untitledI just started reading Crucial Conversation (I know I’m behind). I haven’t even made it through the first chapter and my thoughts are already whizzing around in my head. Within the first few pages, I’ve challenged myself to grapple with the question that title’s this post. “Am I willing to pay the cost of silence?”  In case you’re wondering, when I refer to silence – I’m referring to the act of avoiding providing critical feedback and  I’m referring to not having conversations because they may be potentially uncomfortable or difficult. Then I began to think about the potential cost of not having those conversations and who ultimately is disserviced as a result. My reflection was humbling.

As an educational leader, coach, and learner, no one likes to be on the receiving end  (or to be honest) on the giving end of critical feedback. It doesn’t feel good to have someone tell you that you’ve missed the mark or that you haven’t done something right. It isn’t an easy thing to provide a colleague or teacher with critical feedback about a specific incident or lesson. But it is necessary if we intend to get better at the work of leading, teaching, and learning. Two things were illuminated in my reflection.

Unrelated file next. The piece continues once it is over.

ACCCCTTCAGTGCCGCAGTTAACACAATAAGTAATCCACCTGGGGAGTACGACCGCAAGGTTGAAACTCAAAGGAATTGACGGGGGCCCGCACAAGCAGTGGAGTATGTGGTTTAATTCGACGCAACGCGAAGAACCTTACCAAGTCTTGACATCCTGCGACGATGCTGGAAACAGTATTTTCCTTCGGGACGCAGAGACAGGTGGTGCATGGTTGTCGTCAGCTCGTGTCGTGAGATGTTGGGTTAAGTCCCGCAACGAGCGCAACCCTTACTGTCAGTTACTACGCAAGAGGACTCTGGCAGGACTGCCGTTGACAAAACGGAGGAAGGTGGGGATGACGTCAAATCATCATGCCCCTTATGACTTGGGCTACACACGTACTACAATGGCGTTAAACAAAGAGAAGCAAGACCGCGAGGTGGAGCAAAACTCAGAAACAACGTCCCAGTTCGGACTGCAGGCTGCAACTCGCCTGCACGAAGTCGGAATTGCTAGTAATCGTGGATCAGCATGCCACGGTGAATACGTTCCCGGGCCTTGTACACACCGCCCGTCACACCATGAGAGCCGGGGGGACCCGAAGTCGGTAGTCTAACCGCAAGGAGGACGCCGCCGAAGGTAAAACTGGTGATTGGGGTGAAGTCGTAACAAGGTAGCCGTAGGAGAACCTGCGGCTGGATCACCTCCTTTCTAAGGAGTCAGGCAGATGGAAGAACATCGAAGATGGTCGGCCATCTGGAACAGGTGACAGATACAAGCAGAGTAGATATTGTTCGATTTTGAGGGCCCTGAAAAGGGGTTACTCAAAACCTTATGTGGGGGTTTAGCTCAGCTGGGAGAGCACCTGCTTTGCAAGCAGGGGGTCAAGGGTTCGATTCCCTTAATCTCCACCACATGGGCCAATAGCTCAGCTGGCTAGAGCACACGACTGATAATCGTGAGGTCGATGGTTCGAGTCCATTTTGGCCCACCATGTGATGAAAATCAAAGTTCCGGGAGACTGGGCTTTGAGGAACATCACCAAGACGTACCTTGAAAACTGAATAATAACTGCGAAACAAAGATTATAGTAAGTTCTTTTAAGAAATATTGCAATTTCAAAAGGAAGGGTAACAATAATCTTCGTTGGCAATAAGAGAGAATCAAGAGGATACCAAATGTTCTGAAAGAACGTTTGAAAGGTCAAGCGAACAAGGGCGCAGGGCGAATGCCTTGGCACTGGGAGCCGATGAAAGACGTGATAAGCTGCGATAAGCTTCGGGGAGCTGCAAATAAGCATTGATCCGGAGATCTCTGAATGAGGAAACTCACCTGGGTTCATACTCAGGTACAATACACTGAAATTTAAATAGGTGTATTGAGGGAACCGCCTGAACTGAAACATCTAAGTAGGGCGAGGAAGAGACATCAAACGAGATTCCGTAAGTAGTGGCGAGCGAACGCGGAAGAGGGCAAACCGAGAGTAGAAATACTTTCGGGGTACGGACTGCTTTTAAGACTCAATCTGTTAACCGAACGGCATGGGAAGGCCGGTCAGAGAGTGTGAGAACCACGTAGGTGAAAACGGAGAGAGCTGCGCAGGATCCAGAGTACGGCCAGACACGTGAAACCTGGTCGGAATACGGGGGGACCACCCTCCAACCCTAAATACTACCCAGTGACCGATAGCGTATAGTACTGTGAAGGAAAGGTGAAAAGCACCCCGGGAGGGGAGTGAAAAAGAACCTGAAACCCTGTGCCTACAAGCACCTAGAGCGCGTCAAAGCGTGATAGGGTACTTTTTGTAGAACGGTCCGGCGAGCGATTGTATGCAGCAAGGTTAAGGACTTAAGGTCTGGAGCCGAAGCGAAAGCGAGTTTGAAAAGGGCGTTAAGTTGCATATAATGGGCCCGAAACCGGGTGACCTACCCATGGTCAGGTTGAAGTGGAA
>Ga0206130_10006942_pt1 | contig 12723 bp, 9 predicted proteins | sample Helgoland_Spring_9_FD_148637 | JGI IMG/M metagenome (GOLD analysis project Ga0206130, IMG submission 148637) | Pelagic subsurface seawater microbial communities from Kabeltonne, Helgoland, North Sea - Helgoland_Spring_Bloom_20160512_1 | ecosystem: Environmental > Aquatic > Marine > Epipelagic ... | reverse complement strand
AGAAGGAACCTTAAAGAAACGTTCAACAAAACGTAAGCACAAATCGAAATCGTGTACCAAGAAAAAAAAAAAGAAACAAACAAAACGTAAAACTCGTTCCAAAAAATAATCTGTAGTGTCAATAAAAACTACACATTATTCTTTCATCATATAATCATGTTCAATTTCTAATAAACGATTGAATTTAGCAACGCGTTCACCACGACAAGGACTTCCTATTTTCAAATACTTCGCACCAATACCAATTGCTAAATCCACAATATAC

1. If we are going to do what’s right for kids, we have to move past our possible feelings of discomfort and not allow them to outweigh our obligation to provide feedback to help our teachers and colleagues become better.  
  2. Understanding that it isn’t going to be easy. Leadership if done right is almost never easy. It forces us to make hard decision and to have even harder conversations. However, we do it because our loyalty and our duty is to educate all children.

 When we keep silent or choose to look the other way, our students pay the ultimate cost . The stakes are too high and our students can’t continue to pay without incurring serious debts.

It’s not about me (Leslie) and whether I am going to feel uncomfortable telling Ms. GreatTeacher that I need more than her “feeling” about how the lesson went to determine the lesson’s effectiveness. That using your feeling to determine a lessons success isn’t good enough. It leaves too much to chance. It won’t be easy and it may not be comfortable for me or Ms. GreatTeacher when I explain that without making students’ thinking visible and/or formative assessment, we don’t know if students have mastered the skill. And unless those things occur we can’t say with confidence that our students are growing, understanding, and moving toward or beyond mastery.

My commitment is to stop letting students pay the cost of silence. It won’t be comfortable and it won’t be easy, but it will be most importantly, what’s best for our kids, and what’s right. As always, I would love to hear your thoughts, ideas, and comments.

Lead. Learn. Grow.


Clint Smith: The danger of silence